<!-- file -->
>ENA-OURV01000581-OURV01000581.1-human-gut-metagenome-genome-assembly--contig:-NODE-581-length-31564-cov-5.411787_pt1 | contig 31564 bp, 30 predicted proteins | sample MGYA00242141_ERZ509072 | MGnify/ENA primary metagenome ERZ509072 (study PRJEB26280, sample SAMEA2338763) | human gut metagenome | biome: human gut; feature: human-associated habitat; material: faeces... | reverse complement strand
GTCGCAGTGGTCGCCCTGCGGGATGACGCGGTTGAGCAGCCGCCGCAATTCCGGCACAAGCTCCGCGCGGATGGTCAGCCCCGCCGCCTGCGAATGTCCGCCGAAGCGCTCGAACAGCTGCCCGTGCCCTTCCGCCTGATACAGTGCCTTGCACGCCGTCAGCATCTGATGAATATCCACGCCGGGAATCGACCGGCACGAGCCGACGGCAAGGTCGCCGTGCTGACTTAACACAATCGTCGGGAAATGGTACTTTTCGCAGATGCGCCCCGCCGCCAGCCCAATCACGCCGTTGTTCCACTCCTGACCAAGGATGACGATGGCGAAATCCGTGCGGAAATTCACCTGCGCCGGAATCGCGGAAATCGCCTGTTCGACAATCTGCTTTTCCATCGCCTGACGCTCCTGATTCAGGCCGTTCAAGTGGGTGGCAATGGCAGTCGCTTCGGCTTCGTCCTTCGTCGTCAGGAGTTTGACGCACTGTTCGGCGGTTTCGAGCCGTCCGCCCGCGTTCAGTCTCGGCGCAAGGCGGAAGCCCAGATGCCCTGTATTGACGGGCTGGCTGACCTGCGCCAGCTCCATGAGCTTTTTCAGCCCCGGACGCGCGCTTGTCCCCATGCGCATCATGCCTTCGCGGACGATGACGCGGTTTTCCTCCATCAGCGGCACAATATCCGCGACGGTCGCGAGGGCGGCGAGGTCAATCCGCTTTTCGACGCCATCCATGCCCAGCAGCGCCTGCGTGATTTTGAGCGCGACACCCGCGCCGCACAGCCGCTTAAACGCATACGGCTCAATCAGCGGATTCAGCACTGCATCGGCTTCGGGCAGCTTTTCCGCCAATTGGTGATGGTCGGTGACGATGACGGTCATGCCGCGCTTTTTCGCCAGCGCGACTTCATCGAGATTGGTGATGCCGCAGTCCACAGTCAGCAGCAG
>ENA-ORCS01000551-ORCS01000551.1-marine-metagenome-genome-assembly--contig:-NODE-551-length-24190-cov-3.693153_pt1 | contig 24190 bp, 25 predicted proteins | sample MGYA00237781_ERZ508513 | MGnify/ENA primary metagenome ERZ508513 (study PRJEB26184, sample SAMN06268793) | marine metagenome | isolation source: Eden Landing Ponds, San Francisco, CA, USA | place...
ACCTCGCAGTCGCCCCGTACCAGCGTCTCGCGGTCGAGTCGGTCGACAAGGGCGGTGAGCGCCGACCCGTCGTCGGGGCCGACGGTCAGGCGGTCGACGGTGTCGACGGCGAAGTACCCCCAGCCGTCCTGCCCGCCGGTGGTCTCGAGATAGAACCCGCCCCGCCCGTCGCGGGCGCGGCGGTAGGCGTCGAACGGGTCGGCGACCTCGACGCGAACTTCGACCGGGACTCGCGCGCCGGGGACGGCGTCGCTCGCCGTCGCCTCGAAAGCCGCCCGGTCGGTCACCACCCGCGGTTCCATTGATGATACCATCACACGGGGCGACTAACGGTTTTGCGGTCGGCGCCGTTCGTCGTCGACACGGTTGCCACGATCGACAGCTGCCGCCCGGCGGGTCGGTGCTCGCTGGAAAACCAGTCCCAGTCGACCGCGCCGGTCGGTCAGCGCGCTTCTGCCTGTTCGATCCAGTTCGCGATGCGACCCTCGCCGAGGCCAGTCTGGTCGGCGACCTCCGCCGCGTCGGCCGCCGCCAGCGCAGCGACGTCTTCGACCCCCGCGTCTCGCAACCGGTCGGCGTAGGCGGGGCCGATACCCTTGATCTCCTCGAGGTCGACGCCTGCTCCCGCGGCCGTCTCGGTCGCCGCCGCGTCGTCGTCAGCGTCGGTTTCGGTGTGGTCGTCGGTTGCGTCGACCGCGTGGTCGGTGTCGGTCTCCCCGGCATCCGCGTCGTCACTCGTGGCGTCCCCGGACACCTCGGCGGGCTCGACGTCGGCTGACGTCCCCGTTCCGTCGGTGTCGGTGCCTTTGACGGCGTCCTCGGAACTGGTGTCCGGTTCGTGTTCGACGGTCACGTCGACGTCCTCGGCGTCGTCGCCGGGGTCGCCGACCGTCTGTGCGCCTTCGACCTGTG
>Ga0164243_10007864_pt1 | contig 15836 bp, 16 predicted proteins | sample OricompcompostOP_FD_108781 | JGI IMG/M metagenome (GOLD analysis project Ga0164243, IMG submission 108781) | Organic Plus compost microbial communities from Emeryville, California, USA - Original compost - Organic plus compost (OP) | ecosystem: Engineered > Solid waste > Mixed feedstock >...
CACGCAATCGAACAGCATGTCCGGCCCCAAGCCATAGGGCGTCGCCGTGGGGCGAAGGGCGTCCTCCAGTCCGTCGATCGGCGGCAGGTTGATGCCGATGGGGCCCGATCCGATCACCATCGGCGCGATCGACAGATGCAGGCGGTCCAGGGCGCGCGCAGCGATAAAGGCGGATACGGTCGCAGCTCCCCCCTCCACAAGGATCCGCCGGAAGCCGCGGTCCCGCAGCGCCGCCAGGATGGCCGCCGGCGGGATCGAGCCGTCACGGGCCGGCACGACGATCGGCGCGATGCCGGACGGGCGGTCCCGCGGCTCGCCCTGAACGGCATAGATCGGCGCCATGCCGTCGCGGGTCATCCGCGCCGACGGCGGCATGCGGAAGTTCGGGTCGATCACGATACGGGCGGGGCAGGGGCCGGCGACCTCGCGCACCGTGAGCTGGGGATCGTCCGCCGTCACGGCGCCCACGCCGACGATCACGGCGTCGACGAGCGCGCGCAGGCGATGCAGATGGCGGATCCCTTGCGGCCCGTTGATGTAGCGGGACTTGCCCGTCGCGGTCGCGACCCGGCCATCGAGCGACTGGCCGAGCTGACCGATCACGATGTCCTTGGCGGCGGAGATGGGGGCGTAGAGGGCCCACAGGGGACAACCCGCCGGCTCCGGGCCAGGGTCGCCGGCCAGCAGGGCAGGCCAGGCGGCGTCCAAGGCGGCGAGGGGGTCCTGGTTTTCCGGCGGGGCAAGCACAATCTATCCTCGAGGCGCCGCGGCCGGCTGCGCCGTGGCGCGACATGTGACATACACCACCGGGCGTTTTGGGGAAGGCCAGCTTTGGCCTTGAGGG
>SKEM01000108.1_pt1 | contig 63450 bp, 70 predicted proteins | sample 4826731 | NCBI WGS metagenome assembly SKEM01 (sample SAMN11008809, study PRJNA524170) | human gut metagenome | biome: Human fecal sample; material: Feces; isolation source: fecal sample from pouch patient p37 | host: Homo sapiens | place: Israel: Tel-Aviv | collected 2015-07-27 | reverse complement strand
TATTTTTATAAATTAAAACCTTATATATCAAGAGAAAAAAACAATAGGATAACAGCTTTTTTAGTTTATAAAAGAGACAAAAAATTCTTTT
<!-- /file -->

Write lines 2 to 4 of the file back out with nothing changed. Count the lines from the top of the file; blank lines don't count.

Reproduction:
GTCGCAGTGGTCGCCCTGCGGGATGACGCGGTTGAGCAGCCGCCGCAATTCCGGCACAAGCTCCGCGCGGATGGTCAGCCCCGCCGCCTGCGAATGTCCGCCGAAGCGCTCGAACAGCTGCCCGTGCCCTTCCGCCTGATACAGTGCCTTGCACGCCGTCAGCATCTGATGAATATCCACGCCGGGAATCGACCGGCACGAGCCGACGGCAAGGTCGCCGTGCTGACTTAACACAATCGTCGGGAAATGGTACTTTTCGCAGATGCGCCCCGCCGCCAGCCCAATCACGCCGTTGTTCCACTCCTGACCAAGGATGACGATGGCGAAATCCGTGCGGAAATTCACCTGCGCCGGAATCGCGGAAATCGCCTGTTCGACAATCTGCTTTTCCATCGCCTGACGCTCCTGATTCAGGCCGTTCAAGTGGGTGGCAATGGCAGTCGCTTCGGCTTCGTCCTTCGTCGTCAGGAGTTTGACGCACTGTTCGGCGGTTTCGAGCCGTCCGCCCGCGTTCAGTCTCGGCGCAAGGCGGAAGCCCAGATGCCCTGTATTGACGGGCTGGCTGACCTGCGCCAGCTCCATGAGCTTTTTCAGCCCCGGACGCGCGCTTGTCCCCATGCGCATCATGCCTTCGCGGACGATGACGCGGTTTTCCTCCATCAGCGGCACAATATCCGCGACGGTCGCGAGGGCGGCGAGGTCAATCCGCTTTTCGACGCCATCCATGCCCAGCAGCGCCTGCGTGATTTTGAGCGCGACACCCGCGCCGCACAGCCGCTTAAACGCATACGGCTCAATCAGCGGATTCAGCACTGCATCGGCTTCGGGCAGCTTTTCCGCCAATTGGTGATGGTCGGTGACGATGACGGTCATGCCGCGCTTTTTCGCCAGCGCGACTTCATCGAGATTGGTGATGCCGCAGTCCACAGTCAGCAGCAG
>ENA-ORCS01000551-ORCS01000551.1-marine-metagenome-genome-assembly--contig:-NODE-551-length-24190-cov-3.693153_pt1 | contig 24190 bp, 25 predicted proteins | sample MGYA00237781_ERZ508513 | MGnify/ENA primary metagenome ERZ508513 (study PRJEB26184, sample SAMN06268793) | marine metagenome | isolation source: Eden Landing Ponds, San Francisco, CA, USA | place...
ACCTCGCAGTCGCCCCGTACCAGCGTCTCGCGGTCGAGTCGGTCGACAAGGGCGGTGAGCGCCGACCCGTCGTCGGGGCCGACGGTCAGGCGGTCGACGGTGTCGACGGCGAAGTACCCCCAGCCGTCCTGCCCGCCGGTGGTCTCGAGATAGAACCCGCCCCGCCCGTCGCGGGCGCGGCGGTAGGCGTCGAACGGGTCGGCGACCTCGACGCGAACTTCGACCGGGACTCGCGCGCCGGGGACGGCGTCGCTCGCCGTCGCCTCGAAAGCCGCCCGGTCGGTCACCACCCGCGGTTCCATTGATGATACCATCACACGGGGCGACTAACGGTTTTGCGGTCGGCGCCGTTCGTCGTCGACACGGTTGCCACGATCGACAGCTGCCGCCCGGCGGGTCGGTGCTCGCTGGAAAACCAGTCCCAGTCGACCGCGCCGGTCGGTCAGCGCGCTTCTGCCTGTTCGATCCAGTTCGCGATGCGACCCTCGCCGAGGCCAGTCTGGTCGGCGACCTCCGCCGCGTCGGCCGCCGCCAGCGCAGCGACGTCTTCGACCCCCGCGTCTCGCAACCGGTCGGCGTAGGCGGGGCCGATACCCTTGATCTCCTCGAGGTCGACGCCTGCTCCCGCGGCCGTCTCGGTCGCCGCCGCGTCGTCGTCAGCGTCGGTTTCGGTGTGGTCGTCGGTTGCGTCGACCGCGTGGTCGGTGTCGGTCTCCCCGGCATCCGCGTCGTCACTCGTGGCGTCCCCGGACACCTCGGCGGGCTCGACGTCGGCTGACGTCCCCGTTCCGTCGGTGTCGGTGCCTTTGACGGCGTCCTCGGAACTGGTGTCCGGTTCGTGTTCGACGGTCACGTCGACGTCCTCGGCGTCGTCGCCGGGGTCGCCGACCGTCTGTGCGCCTTCGACCTGTG